A graphic mobile phone video is spreading on the Internet, claiming to show Iraqi forces or Shia militia executing a handcuffed Sunni boy. Experts have yet to verify the video, but already Islamic State followers are publicizing it across social media, playing on deep-rooted sectarian fears. VOA’s Jeff Seldin reports.
Video

Video Ukrainian Authorities Struggle to Secure a Divided Mariupol

Since last month's cease-fire went into effect, shelling around the port city of Mariupol has decreased, but it is thought pro-Russian separatists remain poised to attack. For the city’s authorities, a major challenge is gaining the trust of residents, while at the same time rooting out informants who are passing sensitive information to the rebels. Patrick Wells reports for VOA.
Video

Video Volunteer Gauge-Watchers Help Fine-Tune Weather Science

An observation system called CoCoRaHS is working to improve weather science, thanks to thousands of volunteers across the country who measure precipitation in their own backyards, then share their data through the Internet. VOA's Shelley Schlender reports.
Video

Video NASA Spacecraft Approaches a Dwarf Planet

NASA’s Dawn spacecraft will make history on Friday, March 6, when it becomes the first man-made object to orbit a dwarf planet named Ceres. It is located in the asteroid belt between Mars and Jupiter, almost 500 million kilometers from Earth. Among other objectives, Dawn will try to examine two mysterious bright white spots detected on the planet’s surface. VOA’s George Putic has more.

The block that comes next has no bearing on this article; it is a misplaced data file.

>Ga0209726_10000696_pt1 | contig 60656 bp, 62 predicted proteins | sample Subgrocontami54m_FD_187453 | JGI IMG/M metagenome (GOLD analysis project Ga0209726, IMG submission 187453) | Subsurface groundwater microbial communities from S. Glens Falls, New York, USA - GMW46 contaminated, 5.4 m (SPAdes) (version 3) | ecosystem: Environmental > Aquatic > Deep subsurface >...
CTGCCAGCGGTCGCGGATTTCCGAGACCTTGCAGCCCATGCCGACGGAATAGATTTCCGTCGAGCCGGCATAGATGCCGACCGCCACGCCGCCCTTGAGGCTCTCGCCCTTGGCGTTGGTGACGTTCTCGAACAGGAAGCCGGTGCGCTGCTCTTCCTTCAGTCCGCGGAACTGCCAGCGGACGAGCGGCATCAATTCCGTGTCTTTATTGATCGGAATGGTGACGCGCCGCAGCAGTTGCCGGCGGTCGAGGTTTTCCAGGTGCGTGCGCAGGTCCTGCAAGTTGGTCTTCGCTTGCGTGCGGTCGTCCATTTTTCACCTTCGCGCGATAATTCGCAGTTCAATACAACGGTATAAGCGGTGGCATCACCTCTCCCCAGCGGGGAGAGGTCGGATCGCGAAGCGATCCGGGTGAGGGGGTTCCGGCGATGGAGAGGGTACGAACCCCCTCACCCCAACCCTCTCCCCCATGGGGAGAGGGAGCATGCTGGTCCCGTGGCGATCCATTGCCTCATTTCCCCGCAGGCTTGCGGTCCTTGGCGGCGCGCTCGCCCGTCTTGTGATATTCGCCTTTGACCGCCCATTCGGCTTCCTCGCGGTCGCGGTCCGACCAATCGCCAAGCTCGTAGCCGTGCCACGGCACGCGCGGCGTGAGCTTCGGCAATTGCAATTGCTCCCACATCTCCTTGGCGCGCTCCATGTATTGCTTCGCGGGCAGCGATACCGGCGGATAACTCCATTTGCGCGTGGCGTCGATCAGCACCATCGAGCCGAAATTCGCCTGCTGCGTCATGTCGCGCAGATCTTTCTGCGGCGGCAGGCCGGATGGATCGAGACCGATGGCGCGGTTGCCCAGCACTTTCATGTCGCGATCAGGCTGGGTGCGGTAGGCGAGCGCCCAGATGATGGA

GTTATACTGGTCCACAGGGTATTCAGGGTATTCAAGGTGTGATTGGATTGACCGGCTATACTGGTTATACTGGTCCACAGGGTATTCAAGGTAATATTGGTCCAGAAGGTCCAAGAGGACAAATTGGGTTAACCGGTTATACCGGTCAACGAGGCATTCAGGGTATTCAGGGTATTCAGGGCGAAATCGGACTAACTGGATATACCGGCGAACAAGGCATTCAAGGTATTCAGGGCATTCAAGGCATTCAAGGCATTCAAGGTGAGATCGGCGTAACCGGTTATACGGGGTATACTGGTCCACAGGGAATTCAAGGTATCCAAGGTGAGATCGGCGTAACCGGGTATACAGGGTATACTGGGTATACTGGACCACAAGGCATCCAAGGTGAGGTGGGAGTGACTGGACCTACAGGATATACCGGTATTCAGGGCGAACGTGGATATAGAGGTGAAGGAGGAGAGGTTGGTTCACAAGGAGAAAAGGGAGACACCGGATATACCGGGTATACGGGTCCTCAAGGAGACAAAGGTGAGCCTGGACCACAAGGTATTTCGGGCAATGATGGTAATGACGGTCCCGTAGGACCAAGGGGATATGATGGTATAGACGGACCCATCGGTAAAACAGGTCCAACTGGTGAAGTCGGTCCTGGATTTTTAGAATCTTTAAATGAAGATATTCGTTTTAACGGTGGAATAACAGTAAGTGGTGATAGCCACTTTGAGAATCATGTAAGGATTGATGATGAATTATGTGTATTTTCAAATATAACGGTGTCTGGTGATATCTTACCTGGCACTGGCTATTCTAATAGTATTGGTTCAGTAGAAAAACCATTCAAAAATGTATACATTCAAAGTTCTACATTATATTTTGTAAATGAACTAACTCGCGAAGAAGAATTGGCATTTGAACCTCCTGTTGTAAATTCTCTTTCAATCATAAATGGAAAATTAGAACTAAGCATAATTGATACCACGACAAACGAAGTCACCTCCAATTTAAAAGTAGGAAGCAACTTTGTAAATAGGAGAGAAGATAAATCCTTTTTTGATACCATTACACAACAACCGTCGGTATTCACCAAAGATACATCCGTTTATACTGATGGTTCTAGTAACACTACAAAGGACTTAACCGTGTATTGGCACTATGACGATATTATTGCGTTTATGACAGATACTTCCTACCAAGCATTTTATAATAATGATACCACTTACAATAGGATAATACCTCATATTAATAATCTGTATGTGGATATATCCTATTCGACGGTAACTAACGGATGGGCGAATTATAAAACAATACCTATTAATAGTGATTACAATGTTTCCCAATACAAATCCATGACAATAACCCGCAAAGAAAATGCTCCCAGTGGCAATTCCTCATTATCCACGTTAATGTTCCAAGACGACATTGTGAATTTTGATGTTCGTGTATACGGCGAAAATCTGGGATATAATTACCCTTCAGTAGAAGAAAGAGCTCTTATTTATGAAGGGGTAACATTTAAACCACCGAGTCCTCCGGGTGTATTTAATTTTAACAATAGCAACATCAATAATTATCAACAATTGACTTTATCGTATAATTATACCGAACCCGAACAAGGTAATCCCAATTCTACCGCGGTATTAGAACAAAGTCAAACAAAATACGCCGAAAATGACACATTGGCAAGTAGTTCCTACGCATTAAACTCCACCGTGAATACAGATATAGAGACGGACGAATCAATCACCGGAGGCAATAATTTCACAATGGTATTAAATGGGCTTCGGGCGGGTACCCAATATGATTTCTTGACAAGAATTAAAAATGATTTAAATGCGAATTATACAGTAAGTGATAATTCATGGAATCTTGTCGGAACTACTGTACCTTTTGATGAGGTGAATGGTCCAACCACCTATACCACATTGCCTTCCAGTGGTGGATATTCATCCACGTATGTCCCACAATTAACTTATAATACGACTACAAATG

Video

Video Young Muslims Radicalized Online

Young Muslims are being radicalized ‘in their bedrooms’ through direct contact with Islamic State or ISIL fighters via the Internet, according to terror experts. There are growing concerns that authorities and Internet providers are not doing enough to counter online extremism - which analysts say is spread by a prolific network of online supporters around the world. Henry Ridgwell reports from London.
Video

Video African Americans Recall 1960s Fight For Voting Rights

U.S. President Barack Obama and thousands of people will gather in the small southern U.S. city of Selma, Alabama, Saturday, March 7 to commemorate the 50th anniversary of a historic voting rights march that became known as “Bloody Sunday." VOA’s Chris Simkins traveled to Alabama and introduces us to some of the foot soldiers of the voting rights struggles of the 1960s.
Video

Video Positive Messaging Transforms Ethiopia's Image

Ethiopia was once known for famine and droughts. Now, headlines more often point to its fast-growing economy and its emergence as a regional peacemaker. How has Addis Ababa changed the narrative? VOA's Marthe van der Wolf reports.
Video

Video Cyber War Rages Between Iran, US

A newly published report indicates Iran and the United States have increased their cyber attacks on each other, even as their top diplomats are working toward an agreement to guarantee Iran does not develop a nuclear weapon and to free Iran from international sanctions. The development is part of a growing global trend. VOA’s Al Pessin reports from London.
Video

Video Answers Elude Families of MH370 Passengers

For the families on board Malaysia Airlines flight MH370, an airline official’s statement nearly one year ago that the plane had lost contact with air traffic control at 2:40 AM is the only thing that remains confirmed. William Ide reports.

All About America

Circumventing Censorship

An Internet Primer for Healthy Web Habits

As surveillance and censoring technologies advance, so, too, do new tools for your computer or mobile device that help protect your privacy and break through Internet censorship.
More